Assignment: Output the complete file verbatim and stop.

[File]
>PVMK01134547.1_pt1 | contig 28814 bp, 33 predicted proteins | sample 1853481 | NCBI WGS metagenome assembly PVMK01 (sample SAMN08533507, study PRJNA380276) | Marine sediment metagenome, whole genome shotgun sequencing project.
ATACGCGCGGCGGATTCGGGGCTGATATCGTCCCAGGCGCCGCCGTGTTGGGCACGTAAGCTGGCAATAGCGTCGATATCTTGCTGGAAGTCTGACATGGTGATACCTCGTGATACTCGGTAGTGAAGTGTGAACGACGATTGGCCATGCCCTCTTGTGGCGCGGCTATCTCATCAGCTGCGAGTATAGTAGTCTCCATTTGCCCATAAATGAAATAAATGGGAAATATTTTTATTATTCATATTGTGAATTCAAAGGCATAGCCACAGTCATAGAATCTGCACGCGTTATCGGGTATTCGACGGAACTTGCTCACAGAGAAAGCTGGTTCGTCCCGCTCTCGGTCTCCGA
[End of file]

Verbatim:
>PVMK01134547.1_pt1 | contig 28814 bp, 33 predicted proteins | sample 1853481 | NCBI WGS metagenome assembly PVMK01 (sample SAMN08533507, study PRJNA380276) | Marine sediment metagenome, whole genome shotgun sequencing project.
ATACGCGCGGCGGATTCGGGGCTGATATCGTCCCAGGCGCCGCCGTGTTGGGCACGTAAGCTGGCAATAGCGTCGATATCTTGCTGGAAGTCTGACATGGTGATACCTCGTGATACTCGGTAGTGAAGTGTGAACGACGATTGGCCATGCCCTCTTGTGGCGCGGCTATCTCATCAGCTGCGAGTATAGTAGTCTCCATTTGCCCATAAATGAAATAAATGGGAAATATTTTTATTATTCATATTGTGAATTCAAAGGCATAGCCACAGTCATAGAATCTGCACGCGTTATCGGGTATTCGACGGAACTTGCTCACAGAGAAAGCTGGTTCGTCCCGCTCTCGGTCTCCGA